When I was in Grade 7, I built and launched a couple of UFOs – and quite by accident, I might add.
I had been over on a Saturday to visit my friend, Lenny, who lived on a farm about five kilometres east across country.
I had ridden my bike there and found him, as I usually did – puttering away in his father’s workshop.
Lenny was exceptionally bright and considered himself an inventor. He was forever reading magazines such as Popular Mechanics and coming up with novel ideas like the time he tried to build a perpetual motion machine in his basement.
On this particular day, he was assembling the components required to build a small hot-air balloon. He showed me a diagram he’d found in one of the magazines.
I won’t share the details here, but it involved a dry-cleaner’s bag – the clear type used to protect freshly pressed and cleaned suits.
We followed the directions and much to our delight, the balloon worked. We watched in wonder as it floated higher and higher until it disappeared from sight.
The next time I was in town, I went to the dry-cleaners and asked for some bags. They were a dime each so I bought two. That pretty much took care of my allowance, but I considered it a small investment for such a grand adventure.
Once home, I set about creating my two balloons. A small, slow-burning flame produced the hot air that kept each balloon afloat. As Lenny’s balloon had been difficult to track in the daylight, I decided to launch both of my balloons at night.
They shimmered with an eerie almost ominous yellow glow as both travelled in unison across the cow pasture – carried to the northwest by a warm and gentle night breeze.
The next day my aunt came over for coffee – she and Uncle Pat just happened to live on a farm a mile across the country to the northwest.
It seemed that both had witnessed mysterious lights drifting silently across the night sky.
These “UFOs,” as my aunt referred to them, had also been witnessed by a neighbour travelling home from the field on his tractor. For a week, the strange lights were the buzz of the community. As for me, I said nothing.
It’s a given that things are not always as they first appear. It’s also true that we often proceed from false assumptions. That is, we encounter a situation that we do not understand but, instead of seeking clarity, we draw an uninformed conclusion about it. To make matters worse, we make further assumptions based upon the belief that the initial assumption is correct.
One of the great challenges to expanding personal awareness is learning to stop making assumptions. Think about the assumptions you make each day.
Simple ones like assuming the lights will come on each time you flick the switch or the water will be hot for your morning shower.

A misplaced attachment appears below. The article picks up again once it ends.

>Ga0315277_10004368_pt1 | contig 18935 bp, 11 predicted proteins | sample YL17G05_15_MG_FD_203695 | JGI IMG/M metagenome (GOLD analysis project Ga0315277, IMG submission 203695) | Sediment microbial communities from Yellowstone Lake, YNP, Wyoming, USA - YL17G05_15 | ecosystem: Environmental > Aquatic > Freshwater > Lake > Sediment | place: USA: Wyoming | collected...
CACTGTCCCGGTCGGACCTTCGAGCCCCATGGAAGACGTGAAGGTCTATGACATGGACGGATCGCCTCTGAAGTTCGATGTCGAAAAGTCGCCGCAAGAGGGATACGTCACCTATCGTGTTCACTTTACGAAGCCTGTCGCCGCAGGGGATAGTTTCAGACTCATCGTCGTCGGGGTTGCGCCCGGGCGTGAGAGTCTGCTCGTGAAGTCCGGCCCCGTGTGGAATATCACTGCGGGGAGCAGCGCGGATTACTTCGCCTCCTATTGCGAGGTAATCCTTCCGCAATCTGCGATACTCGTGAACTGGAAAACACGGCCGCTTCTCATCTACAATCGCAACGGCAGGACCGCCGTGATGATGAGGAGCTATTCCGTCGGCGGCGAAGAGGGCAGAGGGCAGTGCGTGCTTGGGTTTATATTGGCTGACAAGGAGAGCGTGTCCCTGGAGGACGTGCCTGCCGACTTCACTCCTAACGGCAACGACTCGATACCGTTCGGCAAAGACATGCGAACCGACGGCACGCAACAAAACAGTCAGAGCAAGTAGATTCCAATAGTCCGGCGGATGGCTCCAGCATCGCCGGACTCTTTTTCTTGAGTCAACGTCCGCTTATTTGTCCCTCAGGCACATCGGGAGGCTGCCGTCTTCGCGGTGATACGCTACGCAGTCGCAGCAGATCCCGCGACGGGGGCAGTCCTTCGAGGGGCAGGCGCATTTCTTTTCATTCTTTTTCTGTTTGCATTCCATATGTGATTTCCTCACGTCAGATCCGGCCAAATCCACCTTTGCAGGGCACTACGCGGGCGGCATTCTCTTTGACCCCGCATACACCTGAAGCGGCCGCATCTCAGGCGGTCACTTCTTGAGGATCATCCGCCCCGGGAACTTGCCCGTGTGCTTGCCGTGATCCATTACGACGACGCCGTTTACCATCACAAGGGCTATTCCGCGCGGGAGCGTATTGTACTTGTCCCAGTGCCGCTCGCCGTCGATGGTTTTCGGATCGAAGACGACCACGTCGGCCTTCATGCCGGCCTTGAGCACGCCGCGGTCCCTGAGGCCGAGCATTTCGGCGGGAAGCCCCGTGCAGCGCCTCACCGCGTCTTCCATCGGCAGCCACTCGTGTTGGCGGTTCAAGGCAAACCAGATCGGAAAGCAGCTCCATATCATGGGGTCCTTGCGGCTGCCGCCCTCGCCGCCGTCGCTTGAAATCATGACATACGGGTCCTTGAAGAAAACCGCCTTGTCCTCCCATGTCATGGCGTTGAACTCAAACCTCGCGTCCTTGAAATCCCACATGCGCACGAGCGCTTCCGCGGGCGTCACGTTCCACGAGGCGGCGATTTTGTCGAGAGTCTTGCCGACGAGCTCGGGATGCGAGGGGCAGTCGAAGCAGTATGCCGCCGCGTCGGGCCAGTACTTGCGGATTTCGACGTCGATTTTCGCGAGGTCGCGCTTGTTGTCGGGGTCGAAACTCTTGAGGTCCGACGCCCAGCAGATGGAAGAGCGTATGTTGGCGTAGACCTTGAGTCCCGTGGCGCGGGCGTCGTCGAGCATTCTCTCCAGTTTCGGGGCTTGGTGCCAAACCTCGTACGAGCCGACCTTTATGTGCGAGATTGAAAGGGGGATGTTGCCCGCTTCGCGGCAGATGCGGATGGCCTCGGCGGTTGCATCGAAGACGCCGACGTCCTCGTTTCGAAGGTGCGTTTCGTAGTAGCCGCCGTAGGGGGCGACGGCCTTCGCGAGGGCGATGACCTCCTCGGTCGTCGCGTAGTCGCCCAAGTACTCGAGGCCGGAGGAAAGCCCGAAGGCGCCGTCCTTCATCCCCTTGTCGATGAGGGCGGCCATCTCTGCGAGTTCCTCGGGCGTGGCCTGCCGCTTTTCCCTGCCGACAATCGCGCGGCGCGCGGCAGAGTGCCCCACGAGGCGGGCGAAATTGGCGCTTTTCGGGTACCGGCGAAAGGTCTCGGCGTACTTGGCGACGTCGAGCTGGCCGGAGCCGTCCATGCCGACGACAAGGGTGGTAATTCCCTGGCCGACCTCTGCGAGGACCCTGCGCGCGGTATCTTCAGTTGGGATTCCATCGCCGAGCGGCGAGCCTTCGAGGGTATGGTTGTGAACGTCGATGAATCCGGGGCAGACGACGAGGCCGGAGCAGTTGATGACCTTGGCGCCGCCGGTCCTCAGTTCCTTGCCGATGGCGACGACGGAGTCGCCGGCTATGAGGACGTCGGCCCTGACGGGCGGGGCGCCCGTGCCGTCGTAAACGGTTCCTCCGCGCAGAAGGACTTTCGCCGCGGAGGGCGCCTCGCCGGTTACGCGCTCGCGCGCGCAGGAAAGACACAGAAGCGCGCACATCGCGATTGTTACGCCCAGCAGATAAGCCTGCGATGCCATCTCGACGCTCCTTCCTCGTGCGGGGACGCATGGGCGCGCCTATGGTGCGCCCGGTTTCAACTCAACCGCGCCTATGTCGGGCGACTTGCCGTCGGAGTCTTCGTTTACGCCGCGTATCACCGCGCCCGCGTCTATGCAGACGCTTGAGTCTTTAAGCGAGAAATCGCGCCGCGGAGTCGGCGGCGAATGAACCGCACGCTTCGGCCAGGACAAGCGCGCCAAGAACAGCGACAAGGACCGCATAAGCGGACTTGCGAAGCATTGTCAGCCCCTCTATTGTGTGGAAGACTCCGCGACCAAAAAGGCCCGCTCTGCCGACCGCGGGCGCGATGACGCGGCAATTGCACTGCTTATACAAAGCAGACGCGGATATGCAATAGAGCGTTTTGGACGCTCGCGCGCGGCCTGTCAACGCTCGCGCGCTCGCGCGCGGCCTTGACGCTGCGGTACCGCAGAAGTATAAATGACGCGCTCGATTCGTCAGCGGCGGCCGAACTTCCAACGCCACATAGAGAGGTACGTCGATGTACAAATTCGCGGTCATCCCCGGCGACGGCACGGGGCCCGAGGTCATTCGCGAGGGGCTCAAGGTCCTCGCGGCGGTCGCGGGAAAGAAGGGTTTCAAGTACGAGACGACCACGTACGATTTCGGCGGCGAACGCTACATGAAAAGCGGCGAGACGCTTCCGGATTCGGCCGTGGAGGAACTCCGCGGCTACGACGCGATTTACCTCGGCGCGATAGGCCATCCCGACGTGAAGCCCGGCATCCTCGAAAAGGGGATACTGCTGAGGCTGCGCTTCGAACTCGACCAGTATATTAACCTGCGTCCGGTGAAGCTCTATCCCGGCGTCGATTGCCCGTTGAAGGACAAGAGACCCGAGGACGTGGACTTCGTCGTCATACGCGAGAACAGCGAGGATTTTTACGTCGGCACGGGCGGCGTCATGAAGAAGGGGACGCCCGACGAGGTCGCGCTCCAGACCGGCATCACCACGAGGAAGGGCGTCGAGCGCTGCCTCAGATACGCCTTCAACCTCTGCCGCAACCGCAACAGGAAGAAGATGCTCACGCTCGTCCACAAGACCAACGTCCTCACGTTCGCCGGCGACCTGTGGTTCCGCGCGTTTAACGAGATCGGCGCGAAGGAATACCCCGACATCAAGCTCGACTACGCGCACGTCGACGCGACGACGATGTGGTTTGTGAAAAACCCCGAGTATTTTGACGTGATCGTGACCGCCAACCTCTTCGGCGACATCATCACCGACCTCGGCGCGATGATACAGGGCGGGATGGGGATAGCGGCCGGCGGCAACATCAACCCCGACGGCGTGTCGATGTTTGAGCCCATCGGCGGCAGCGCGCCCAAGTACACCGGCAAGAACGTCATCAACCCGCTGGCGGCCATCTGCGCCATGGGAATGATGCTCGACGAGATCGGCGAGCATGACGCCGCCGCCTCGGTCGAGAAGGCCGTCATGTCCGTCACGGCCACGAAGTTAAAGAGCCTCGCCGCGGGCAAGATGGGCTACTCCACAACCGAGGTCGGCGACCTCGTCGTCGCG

We make assumptions about other drivers on the road, people at work – about religions, races and other countries often with little or no background information. We arrogantly assume we know what motivates others. Can you think of a time you made an assumption about another person or a situation, created a great deal of stress and drama for yourself or others only to discover that your assumption was incorrect and the drama unnecessary?
Growing in your self-esteem and awareness demands that you seek clarity and look for the truth beyond the immediate impressions that come so quickly to mind.
Start by asking good questions and keeping an open mind. Maintain clarity in your relationships by being clear, concise and to the point in all of your communications. When things are clearly perceived, it becomes easier to make wise and informed choices.
Remember, assumptions arise from a gap in your understanding.
When you find yourself about to make an assumption, stop and acknowledge that you are missing vital information. Think about it: you turn on your headlights when driving at night and windshield wipers when driving in the rain all for the sake of clarity, so why should manoeuvering through life and relationships be any different? True, in the above examples you know you can’t see clearly but with awareness you’re likely to discover others areas of your life where your perception is equally clouded.
C.S. Lewis, the British essayist and novelist made the following observation: “Five senses; an incurably abstract intellect; a haphazardly selective memory; a set of preconceptions and assumptions so numerous that I can never examine more than minority of them – never become conscious of them all.
How much of total reality can such an apparatus let through?”
Remember, avoiding assumptions and seeking clarity is an ongoing process of discovery – not something you do once or occasionally. Only through persistent examination will you note the difference between what is real and what is little more than a bag filled with hot air.
Murray Fuhrer is a local freelance columnist.